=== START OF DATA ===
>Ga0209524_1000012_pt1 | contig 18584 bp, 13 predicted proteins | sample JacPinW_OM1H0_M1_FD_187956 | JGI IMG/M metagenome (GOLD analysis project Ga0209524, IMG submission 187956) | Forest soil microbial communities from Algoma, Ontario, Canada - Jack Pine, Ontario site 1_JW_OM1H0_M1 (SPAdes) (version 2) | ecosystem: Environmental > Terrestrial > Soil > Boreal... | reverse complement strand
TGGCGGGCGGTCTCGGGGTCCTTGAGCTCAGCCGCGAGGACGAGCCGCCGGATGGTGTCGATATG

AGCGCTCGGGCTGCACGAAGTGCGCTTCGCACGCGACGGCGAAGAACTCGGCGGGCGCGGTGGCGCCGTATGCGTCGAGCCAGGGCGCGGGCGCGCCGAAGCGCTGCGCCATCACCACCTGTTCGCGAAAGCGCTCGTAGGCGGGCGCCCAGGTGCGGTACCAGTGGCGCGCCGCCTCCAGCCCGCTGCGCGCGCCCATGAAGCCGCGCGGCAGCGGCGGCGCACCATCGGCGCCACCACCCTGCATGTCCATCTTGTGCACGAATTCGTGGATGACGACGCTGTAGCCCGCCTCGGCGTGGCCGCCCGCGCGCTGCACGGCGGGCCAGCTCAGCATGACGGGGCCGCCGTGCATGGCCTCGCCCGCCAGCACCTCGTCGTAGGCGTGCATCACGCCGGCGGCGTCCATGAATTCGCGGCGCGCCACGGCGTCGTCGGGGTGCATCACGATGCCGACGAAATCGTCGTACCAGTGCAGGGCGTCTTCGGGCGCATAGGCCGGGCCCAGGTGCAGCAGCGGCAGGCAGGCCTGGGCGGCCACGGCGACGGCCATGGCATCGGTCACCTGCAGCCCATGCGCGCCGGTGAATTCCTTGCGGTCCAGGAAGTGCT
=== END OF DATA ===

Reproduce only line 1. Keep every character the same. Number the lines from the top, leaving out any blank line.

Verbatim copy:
>Ga0209524_1000012_pt1 | contig 18584 bp, 13 predicted proteins | sample JacPinW_OM1H0_M1_FD_187956 | JGI IMG/M metagenome (GOLD analysis project Ga0209524, IMG submission 187956) | Forest soil microbial communities from Algoma, Ontario, Canada - Jack Pine, Ontario site 1_JW_OM1H0_M1 (SPAdes) (version 2) | ecosystem: Environmental > Terrestrial > Soil > Boreal... | reverse complement strand